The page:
Joshua

Joshua 20 Cities of Refuge

Then the Lord said to Joshua: “Tell the Israelites to designate the cities of refuge, as I instructed you through Moses, so that anyone who kills a person accidentally and unintentionally may flee there and find protection from the avenger of blood. When they flee to one of these cities, they are to stand in the entrance of the city gate and state their case before the elders of that city. Then the elders are to admit the fugitive into their city and provide a place to live among them. If the avenger of blood comes in pursuit, the elders must not surrender the fugitive, because the fugitive killed their neighbor unintentionally and without malice aforethought. They are to stay in that city until they have stood trial before the assembly and until the death of the high priest who is serving at that time. Then they may go back to their own home in the town from which they fled.”

So they set apart Kedesh in Galilee in the hill country of Naphtali, Shechem in the hill country of Ephraim, and Kiriath Arba (that is, Hebron) in the hill country of Judah. East of the Jordan (on the other side from Jericho) they designated Bezer in the wilderness on the plateau in the tribe of Reuben, Ramoth in Gilead in the tribe of Gad, and Golan in Bashan in the tribe of Manasseh. Any of the Israelites or any foreigner residing among them who killed someone accidentally could flee to these designated cities and not be killed by the avenger of blood prior to standing trial before the assembly.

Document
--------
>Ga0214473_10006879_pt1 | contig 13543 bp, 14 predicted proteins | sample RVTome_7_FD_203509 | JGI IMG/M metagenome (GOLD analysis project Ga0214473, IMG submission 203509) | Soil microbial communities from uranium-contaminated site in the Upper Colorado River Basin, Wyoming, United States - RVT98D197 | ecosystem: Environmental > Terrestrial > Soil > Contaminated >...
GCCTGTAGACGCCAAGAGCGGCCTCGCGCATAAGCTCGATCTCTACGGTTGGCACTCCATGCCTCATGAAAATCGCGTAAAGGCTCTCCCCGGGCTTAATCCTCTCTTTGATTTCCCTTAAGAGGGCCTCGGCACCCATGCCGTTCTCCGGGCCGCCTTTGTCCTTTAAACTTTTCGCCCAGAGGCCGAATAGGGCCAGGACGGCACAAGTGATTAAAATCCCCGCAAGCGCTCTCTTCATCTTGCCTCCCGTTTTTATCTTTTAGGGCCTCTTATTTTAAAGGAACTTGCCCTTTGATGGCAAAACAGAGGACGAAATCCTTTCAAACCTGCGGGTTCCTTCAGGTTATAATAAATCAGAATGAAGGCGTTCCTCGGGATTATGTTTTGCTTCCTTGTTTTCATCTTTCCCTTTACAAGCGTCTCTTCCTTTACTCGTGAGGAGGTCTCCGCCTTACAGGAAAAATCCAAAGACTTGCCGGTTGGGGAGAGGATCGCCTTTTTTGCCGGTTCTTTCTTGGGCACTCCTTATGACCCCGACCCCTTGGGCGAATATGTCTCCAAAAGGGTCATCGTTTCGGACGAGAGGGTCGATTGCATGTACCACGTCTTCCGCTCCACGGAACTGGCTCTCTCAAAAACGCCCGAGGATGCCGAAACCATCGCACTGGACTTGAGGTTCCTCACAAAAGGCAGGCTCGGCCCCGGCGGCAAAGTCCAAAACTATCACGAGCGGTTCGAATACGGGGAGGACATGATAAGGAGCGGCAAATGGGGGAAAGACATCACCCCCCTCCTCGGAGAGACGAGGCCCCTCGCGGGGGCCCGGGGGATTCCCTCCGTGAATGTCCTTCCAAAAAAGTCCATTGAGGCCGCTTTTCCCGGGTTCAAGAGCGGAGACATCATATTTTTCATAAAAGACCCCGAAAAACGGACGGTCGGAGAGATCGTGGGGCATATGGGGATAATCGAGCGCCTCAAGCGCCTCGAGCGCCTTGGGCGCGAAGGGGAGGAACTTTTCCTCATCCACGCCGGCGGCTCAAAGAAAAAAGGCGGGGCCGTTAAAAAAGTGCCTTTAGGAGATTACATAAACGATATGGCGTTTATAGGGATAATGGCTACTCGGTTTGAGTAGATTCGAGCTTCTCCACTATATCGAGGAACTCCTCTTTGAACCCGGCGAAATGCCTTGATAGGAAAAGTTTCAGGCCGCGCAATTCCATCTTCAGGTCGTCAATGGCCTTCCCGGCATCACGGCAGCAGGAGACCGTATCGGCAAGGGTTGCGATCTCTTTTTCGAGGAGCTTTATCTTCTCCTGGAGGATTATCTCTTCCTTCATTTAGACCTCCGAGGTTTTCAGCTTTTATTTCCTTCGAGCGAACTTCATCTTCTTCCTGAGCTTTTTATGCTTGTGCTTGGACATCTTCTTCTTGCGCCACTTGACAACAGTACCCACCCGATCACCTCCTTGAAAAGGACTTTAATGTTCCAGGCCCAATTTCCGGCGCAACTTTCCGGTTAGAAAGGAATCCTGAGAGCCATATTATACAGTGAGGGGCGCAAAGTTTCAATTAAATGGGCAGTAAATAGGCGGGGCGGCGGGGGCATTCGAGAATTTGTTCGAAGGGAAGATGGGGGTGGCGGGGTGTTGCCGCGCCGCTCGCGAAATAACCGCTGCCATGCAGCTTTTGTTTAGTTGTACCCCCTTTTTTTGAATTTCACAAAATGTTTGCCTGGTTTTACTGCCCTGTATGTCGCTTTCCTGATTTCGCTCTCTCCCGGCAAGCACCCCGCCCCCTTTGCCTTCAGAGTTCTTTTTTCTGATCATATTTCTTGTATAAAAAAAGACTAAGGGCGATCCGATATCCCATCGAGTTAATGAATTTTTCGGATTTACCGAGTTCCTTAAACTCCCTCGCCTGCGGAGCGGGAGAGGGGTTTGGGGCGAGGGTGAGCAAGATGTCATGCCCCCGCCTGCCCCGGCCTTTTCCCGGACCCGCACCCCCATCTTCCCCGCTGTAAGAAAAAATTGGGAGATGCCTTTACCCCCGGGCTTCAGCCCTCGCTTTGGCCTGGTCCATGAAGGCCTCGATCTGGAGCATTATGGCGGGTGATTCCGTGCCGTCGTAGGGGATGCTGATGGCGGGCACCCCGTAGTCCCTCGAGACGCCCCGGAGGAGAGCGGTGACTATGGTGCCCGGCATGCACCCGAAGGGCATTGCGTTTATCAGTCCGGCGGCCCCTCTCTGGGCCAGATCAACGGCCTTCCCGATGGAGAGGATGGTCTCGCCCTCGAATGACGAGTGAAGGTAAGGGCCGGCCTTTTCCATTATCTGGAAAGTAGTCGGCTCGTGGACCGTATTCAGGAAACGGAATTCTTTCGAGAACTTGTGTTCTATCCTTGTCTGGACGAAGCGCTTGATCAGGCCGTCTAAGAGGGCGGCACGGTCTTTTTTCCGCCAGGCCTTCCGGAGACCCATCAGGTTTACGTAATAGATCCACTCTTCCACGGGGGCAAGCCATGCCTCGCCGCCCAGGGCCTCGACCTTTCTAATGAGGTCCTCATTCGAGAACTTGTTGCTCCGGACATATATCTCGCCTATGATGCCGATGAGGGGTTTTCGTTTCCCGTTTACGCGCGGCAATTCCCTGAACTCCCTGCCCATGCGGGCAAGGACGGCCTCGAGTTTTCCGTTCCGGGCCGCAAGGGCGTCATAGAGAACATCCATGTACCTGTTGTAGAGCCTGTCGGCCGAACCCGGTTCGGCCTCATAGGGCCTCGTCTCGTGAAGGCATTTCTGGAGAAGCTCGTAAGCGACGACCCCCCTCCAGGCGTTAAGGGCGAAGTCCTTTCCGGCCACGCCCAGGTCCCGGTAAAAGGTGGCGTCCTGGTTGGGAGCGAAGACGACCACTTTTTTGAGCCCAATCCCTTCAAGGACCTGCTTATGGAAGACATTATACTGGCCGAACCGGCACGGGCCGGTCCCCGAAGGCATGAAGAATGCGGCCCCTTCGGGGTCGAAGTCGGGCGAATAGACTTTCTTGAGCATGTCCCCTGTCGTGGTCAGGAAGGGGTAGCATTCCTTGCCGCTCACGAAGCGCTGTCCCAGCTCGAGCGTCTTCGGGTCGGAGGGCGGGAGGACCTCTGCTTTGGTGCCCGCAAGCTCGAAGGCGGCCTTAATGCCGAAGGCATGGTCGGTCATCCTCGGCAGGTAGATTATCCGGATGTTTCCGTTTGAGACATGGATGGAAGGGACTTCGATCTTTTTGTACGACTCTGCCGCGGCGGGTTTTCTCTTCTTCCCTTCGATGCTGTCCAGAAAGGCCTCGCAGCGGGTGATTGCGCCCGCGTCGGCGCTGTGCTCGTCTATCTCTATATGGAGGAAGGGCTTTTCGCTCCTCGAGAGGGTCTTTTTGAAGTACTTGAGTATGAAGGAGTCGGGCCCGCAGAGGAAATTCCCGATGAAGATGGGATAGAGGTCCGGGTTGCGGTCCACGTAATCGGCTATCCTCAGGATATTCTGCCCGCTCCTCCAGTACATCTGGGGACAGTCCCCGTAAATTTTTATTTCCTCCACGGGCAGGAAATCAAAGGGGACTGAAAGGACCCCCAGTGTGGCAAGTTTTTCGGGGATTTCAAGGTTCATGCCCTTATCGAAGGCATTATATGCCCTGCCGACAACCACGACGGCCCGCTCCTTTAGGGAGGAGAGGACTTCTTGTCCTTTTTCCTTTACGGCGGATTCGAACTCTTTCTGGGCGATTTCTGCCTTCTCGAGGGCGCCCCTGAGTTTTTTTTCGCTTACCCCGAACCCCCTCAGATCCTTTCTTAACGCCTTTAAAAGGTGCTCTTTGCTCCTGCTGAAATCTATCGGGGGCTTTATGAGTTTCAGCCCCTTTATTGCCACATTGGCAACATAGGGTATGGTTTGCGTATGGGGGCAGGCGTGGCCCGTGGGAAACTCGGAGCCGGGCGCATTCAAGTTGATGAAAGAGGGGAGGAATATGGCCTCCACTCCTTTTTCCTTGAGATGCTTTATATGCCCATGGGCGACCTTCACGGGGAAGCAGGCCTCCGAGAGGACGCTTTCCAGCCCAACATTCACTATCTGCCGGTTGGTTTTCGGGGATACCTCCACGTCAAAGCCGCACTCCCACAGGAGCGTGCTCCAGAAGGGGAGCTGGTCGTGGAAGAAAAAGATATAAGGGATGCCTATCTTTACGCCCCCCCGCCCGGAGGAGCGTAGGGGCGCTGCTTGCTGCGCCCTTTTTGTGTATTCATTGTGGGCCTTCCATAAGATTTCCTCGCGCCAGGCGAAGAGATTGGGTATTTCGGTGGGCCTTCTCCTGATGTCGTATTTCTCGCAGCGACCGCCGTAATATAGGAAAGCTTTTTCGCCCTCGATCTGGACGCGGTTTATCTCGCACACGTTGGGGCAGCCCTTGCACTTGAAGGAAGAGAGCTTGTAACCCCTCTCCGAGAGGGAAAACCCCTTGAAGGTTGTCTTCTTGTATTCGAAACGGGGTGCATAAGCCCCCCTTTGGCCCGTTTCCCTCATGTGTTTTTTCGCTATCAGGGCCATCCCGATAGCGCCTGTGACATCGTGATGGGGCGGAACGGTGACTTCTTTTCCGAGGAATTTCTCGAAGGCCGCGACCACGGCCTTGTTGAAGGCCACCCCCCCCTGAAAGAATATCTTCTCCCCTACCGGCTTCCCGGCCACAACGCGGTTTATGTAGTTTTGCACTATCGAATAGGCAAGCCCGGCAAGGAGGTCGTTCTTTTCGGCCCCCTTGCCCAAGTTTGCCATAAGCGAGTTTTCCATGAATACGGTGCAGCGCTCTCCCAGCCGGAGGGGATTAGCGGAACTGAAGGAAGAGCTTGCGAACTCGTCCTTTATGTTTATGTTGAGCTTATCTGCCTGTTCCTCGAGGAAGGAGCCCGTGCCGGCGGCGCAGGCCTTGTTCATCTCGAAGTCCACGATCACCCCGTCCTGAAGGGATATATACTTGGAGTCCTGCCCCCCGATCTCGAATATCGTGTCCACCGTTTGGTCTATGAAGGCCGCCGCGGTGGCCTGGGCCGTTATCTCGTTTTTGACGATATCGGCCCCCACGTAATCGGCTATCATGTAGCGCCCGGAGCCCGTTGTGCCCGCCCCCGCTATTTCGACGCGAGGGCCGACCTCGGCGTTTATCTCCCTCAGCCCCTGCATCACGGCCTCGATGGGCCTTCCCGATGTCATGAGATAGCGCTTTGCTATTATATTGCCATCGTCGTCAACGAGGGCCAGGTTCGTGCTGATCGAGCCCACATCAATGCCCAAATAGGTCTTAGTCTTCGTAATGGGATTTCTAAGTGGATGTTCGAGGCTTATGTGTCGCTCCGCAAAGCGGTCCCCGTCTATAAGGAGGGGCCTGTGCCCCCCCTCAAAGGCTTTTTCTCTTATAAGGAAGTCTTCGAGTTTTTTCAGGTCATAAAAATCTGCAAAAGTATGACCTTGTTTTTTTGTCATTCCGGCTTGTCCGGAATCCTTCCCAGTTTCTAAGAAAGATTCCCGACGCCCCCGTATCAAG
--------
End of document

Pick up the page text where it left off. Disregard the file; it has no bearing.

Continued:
***

Before Moses died, the Lord came to him with a message for Israel.  He gave instructions regarding how to deal with a murderer, purposeful or accidental.  God did this to demonstrate how mercy and justice work (Numbers 35).  In a show of mercy towards those who might have accidentally killed someone, 6 towns would be set apart as cities of refuge.  These were places that Israelites or the people living among them could go to be safe from someone trying to take revenge for the life they accidentally took.

Once they were safely at the city gate, they were to state their case, and then a trial would be held.  They could only be condemned to death on the account of more than one witness.  If there was only one witness, they could not be called guilty.  Whether they were guilty or not, they would have to live in the city of refuge for the remaining life span of the high priest on duty at the time of their incident.  An interesting note in Numbers is that there was no ransom allowed for anyone who may or may not be a murderer to return to their homes, or be released from the city (so no bail).

Why could they not return home?  Numbers 35:33 “Do not pollute the land where you are. Bloodshed pollutes the land, and atonement cannot be made for the land on which blood has been shed, except by the blood of the one who shed it.”  If they returned home, the land would become polluted with sin.  Giving leeway to one sinner, creates confusion and leads to leeway for all sinners.  By staying in the town with the high priest, that sin was covered by that priest making atonement for the sin.  So until that priest died, finishing the work of atonement, the person would not be allowed to leave.  If you really did kill someone on purpose, then you would be killed by the avenger of the person you killed, thus cleansing the land.

What an awesome picture of how Christ’s death has overcome the law!